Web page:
It is seen that in FIGS. 1, 4 and 5 that the reloader is of the type having a plurality of chambers for holding cartridges with the chambers being disposed on both sides of a longitudinal plane passing through the longitudinal axis of the reloader and the chambers being substantially parallel to the longitudinal axis.
The general structure of the material used to make holster 17 is shown in FIG. 7 in its preferred embodiment comprising two outer layers of leather, or leather-like material, 29 and a central layer of thermoplastic material 30. It is preferred to employ this arrangement so that there is soft leather against the body of the wearer and against the reloader and its cartridges. Laminates which consist of a single layer of leather, or leather-like material, and a single layer of thermoplastic material are completely satisfactory for preparing the molded leather holster of this invention, regardless of whether the layer of leather is on the outside against the body of the wearer or on the inside against the reloader and cartridges. It is preferred, however, to employ a laminate of two outer layers of leather, or leather-like material, and a central layer of thermoplastic material so as to provide soft leather against the body of the wearer and against the cartridges and reloader. In order to insure against separation of the laminated layers as well as to provide a desirable appearance, the laminate is normally stitched around the edges of the strip of molded leather as indicated at 31 in FIG. 3.
In FIG. 6 there is shown the manner in which the holster of this invention provides easy and rapid access to the reloader for loading the cylinder of a revolver. Holster 17 containing reloader 10 and cartridges 11 is attached to belt 18 as described with respect to FIGS. 3,4, and 5. The person 32 wearing holster 17 grasps the opposite sides of body 10 with thumb 34 and second finger 35 while unsnapping fastener 19 and lifting flap 23 with index finger 36 permitting holder 10 and cartridges 11 to be readily lifted out of holster 17. Thus, in one quick move of hand 33 the reloader can be grasped and the holster simultaneously opened to permit removal of the reloader and insertion of the cartridges into the cylinder of the revolver where they are antomatically released to fall into the separate chambers of the cylinder.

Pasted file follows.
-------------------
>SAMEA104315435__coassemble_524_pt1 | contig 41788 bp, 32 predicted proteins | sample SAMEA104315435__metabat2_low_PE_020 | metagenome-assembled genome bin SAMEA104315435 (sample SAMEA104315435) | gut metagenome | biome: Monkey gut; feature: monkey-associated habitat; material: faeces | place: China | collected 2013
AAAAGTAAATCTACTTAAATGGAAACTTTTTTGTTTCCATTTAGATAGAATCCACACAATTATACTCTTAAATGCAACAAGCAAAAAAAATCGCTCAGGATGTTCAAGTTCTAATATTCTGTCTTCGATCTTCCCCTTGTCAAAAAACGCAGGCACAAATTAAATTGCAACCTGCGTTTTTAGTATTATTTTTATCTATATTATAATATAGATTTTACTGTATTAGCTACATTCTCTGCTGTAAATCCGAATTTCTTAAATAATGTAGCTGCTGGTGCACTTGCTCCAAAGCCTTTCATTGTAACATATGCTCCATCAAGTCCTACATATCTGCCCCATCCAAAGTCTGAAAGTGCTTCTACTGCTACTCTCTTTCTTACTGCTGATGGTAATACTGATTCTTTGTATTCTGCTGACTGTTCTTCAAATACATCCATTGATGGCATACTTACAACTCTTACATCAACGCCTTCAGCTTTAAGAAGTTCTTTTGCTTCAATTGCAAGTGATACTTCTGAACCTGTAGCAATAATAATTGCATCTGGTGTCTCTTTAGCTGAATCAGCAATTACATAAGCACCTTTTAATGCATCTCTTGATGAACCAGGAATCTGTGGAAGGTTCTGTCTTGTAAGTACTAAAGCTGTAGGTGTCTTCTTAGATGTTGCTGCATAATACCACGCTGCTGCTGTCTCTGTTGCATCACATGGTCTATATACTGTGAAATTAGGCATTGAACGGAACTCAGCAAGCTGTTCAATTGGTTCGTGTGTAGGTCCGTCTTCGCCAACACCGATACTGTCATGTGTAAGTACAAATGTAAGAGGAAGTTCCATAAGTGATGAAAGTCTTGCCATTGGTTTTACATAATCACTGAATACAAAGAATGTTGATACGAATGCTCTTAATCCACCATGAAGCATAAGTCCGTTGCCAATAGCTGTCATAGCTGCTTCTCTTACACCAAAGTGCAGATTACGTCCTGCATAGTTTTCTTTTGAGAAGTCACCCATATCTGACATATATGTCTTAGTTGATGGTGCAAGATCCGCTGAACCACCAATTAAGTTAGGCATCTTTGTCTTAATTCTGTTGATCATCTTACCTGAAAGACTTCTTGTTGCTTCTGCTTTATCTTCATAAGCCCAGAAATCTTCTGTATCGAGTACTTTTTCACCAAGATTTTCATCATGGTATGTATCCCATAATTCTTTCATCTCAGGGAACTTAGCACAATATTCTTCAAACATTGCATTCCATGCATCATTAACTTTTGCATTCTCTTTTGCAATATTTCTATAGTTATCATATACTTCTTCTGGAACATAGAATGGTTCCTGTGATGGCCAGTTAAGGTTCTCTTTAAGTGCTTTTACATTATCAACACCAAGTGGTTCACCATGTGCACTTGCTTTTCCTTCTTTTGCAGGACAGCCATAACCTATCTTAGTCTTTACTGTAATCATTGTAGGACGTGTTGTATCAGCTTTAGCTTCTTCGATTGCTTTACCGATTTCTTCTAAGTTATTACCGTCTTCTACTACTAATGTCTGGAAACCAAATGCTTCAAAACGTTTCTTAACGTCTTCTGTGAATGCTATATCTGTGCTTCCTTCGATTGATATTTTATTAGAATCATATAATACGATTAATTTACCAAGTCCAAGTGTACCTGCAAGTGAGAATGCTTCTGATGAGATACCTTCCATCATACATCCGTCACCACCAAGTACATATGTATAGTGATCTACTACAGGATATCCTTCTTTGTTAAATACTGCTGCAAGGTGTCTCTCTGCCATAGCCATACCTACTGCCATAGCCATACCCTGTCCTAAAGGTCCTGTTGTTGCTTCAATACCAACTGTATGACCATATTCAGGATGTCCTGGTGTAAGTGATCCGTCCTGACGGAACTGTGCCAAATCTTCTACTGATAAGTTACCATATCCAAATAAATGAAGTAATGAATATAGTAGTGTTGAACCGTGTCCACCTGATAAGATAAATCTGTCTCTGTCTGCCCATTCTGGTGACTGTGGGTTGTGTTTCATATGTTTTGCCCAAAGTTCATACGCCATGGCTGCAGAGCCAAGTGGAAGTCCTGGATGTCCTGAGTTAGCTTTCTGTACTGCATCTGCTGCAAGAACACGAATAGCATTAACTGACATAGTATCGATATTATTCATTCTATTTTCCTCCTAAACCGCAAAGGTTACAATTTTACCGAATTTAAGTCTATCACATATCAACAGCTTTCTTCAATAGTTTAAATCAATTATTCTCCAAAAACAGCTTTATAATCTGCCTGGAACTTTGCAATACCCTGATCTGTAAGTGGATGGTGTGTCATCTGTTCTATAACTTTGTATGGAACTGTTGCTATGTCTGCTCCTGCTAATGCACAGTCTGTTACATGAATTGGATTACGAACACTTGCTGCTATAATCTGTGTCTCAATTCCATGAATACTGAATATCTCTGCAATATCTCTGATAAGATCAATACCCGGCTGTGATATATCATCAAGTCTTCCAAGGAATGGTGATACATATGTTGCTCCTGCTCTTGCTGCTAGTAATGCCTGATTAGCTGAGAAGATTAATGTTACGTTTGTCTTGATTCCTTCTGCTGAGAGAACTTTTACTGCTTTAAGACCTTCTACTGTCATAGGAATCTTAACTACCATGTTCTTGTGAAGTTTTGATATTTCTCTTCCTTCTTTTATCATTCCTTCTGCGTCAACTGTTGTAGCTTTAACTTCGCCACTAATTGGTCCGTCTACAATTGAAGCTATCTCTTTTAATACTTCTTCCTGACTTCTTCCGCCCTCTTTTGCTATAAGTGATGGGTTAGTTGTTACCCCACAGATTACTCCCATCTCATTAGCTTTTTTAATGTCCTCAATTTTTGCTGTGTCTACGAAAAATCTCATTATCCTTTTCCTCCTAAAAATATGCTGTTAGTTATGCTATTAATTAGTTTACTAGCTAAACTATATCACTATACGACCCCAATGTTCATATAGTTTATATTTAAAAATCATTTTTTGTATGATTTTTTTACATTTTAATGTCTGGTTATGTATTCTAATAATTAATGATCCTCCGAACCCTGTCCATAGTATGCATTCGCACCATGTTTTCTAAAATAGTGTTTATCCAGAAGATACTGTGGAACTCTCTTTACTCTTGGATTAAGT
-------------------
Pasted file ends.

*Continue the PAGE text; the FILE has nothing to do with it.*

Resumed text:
While the invention has been described with respect to certain specific embodiments it will be appreciated that many modifications and changes may be made by those skilled in the art without departing from the spirit of the invention. It is intended, therefore, by the appended claims to cover all such modifications and changes as fall within the true spirit and scope of the invention.
|Cited Patent||Filing date||Publication date||Applicant||Title|
|US109365 *||Nov 15, 1870||Improvement in cartridge-boxes|
|US527166 *||Oct 9, 1894||Arthur j|
|US1781816 *||Nov 8, 1928||Nov 18, 1930||Jovino John B||Cartridge holder|
|US2349107 *||Dec 10, 1942||May 16, 1944||Michael E Murtaugh||Cartridge carrier|
|US2399904 *||Mar 25, 1943||May 7, 1946||Sidney S Anderson||Device for loading revolver chambers simultaneously|
|US2592415 *||Jul 28, 1949||Apr 8, 1952||Joseph Grogan Austin||Cartridge loading device|
|US2620584 *||Nov 13, 1950||Dec 9, 1952||Wiley Edmands John||Apparatus for loading and reloading revolvers|
|US2837259 *||Apr 1, 1957||Jun 3, 1958||Blanchard Floyd W||Belt supported cartridge pouch|